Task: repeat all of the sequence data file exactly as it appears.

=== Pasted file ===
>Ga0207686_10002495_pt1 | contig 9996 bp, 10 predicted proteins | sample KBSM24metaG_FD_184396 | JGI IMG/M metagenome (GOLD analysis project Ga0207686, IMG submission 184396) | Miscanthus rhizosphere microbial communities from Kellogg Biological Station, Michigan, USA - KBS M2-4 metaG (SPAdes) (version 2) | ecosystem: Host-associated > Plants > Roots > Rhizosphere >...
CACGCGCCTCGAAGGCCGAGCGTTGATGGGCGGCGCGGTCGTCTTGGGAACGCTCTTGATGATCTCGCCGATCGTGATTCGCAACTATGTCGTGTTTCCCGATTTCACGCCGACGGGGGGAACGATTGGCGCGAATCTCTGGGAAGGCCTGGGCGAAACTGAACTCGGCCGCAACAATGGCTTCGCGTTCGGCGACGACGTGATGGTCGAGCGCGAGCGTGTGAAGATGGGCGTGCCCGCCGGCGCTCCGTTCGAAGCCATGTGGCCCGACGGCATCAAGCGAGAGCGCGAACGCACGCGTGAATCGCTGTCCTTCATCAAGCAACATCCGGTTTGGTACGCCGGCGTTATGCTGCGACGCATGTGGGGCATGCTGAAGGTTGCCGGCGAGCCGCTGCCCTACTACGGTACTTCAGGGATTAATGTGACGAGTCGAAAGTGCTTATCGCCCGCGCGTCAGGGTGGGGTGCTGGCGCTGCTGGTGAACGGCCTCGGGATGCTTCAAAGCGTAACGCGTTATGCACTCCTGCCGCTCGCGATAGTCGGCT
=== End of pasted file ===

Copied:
>Ga0207686_10002495_pt1 | contig 9996 bp, 10 predicted proteins | sample KBSM24metaG_FD_184396 | JGI IMG/M metagenome (GOLD analysis project Ga0207686, IMG submission 184396) | Miscanthus rhizosphere microbial communities from Kellogg Biological Station, Michigan, USA - KBS M2-4 metaG (SPAdes) (version 2) | ecosystem: Host-associated > Plants > Roots > Rhizosphere >...
CACGCGCCTCGAAGGCCGAGCGTTGATGGGCGGCGCGGTCGTCTTGGGAACGCTCTTGATGATCTCGCCGATCGTGATTCGCAACTATGTCGTGTTTCCCGATTTCACGCCGACGGGGGGAACGATTGGCGCGAATCTCTGGGAAGGCCTGGGCGAAACTGAACTCGGCCGCAACAATGGCTTCGCGTTCGGCGACGACGTGATGGTCGAGCGCGAGCGTGTGAAGATGGGCGTGCCCGCCGGCGCTCCGTTCGAAGCCATGTGGCCCGACGGCATCAAGCGAGAGCGCGAACGCACGCGTGAATCGCTGTCCTTCATCAAGCAACATCCGGTTTGGTACGCCGGCGTTATGCTGCGACGCATGTGGGGCATGCTGAAGGTTGCCGGCGAGCCGCTGCCCTACTACGGTACTTCAGGGATTAATGTGACGAGTCGAAAGTGCTTATCGCCCGCGCGTCAGGGTGGGGTGCTGGCGCTGCTGGTGAACGGCCTCGGGATGCTTCAAAGCGTAACGCGTTATGCACTCCTGCCGCTCGCGATAGTCGGCT